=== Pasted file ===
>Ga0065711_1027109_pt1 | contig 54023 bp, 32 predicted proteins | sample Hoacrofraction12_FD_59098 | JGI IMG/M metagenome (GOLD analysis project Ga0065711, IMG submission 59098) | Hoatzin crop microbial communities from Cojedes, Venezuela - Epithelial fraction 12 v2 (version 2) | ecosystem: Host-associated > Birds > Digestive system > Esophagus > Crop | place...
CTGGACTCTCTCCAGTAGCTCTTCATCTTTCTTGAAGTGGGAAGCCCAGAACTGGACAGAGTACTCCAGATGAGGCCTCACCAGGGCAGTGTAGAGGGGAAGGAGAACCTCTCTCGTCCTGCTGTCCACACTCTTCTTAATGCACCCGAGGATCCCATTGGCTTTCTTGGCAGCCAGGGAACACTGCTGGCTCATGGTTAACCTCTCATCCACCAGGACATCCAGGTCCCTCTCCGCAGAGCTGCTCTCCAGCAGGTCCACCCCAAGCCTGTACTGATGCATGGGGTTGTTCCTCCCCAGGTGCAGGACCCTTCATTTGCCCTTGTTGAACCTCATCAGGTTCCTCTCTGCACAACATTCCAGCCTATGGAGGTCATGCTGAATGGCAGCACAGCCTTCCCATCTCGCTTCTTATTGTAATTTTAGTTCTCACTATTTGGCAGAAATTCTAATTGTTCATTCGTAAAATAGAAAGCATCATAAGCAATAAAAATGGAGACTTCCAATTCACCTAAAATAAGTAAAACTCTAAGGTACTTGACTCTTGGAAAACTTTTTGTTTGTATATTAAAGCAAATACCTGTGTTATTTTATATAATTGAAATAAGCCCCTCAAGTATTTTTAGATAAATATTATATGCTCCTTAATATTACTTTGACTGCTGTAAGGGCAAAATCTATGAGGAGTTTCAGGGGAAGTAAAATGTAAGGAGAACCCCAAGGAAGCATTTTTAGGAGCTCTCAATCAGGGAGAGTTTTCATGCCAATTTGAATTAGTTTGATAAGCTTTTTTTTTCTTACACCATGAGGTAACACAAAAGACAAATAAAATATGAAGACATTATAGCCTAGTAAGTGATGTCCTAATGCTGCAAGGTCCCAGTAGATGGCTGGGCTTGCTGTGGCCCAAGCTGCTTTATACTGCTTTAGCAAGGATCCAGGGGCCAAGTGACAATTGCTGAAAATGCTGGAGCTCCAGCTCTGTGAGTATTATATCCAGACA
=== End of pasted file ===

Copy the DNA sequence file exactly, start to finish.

>Ga0065711_1027109_pt1 | contig 54023 bp, 32 predicted proteins | sample Hoacrofraction12_FD_59098 | JGI IMG/M metagenome (GOLD analysis project Ga0065711, IMG submission 59098) | Hoatzin crop microbial communities from Cojedes, Venezuela - Epithelial fraction 12 v2 (version 2) | ecosystem: Host-associated > Birds > Digestive system > Esophagus > Crop | place...
CTGGACTCTCTCCAGTAGCTCTTCATCTTTCTTGAAGTGGGAAGCCCAGAACTGGACAGAGTACTCCAGATGAGGCCTCACCAGGGCAGTGTAGAGGGGAAGGAGAACCTCTCTCGTCCTGCTGTCCACACTCTTCTTAATGCACCCGAGGATCCCATTGGCTTTCTTGGCAGCCAGGGAACACTGCTGGCTCATGGTTAACCTCTCATCCACCAGGACATCCAGGTCCCTCTCCGCAGAGCTGCTCTCCAGCAGGTCCACCCCAAGCCTGTACTGATGCATGGGGTTGTTCCTCCCCAGGTGCAGGACCCTTCATTTGCCCTTGTTGAACCTCATCAGGTTCCTCTCTGCACAACATTCCAGCCTATGGAGGTCATGCTGAATGGCAGCACAGCCTTCCCATCTCGCTTCTTATTGTAATTTTAGTTCTCACTATTTGGCAGAAATTCTAATTGTTCATTCGTAAAATAGAAAGCATCATAAGCAATAAAAATGGAGACTTCCAATTCACCTAAAATAAGTAAAACTCTAAGGTACTTGACTCTTGGAAAACTTTTTGTTTGTATATTAAAGCAAATACCTGTGTTATTTTATATAATTGAAATAAGCCCCTCAAGTATTTTTAGATAAATATTATATGCTCCTTAATATTACTTTGACTGCTGTAAGGGCAAAATCTATGAGGAGTTTCAGGGGAAGTAAAATGTAAGGAGAACCCCAAGGAAGCATTTTTAGGAGCTCTCAATCAGGGAGAGTTTTCATGCCAATTTGAATTAGTTTGATAAGCTTTTTTTTTCTTACACCATGAGGTAACACAAAAGACAAATAAAATATGAAGACATTATAGCCTAGTAAGTGATGTCCTAATGCTGCAAGGTCCCAGTAGATGGCTGGGCTTGCTGTGGCCCAAGCTGCTTTATACTGCTTTAGCAAGGATCCAGGGGCCAAGTGACAATTGCTGAAAATGCTGGAGCTCCAGCTCTGTGAGTATTATATCCAGACA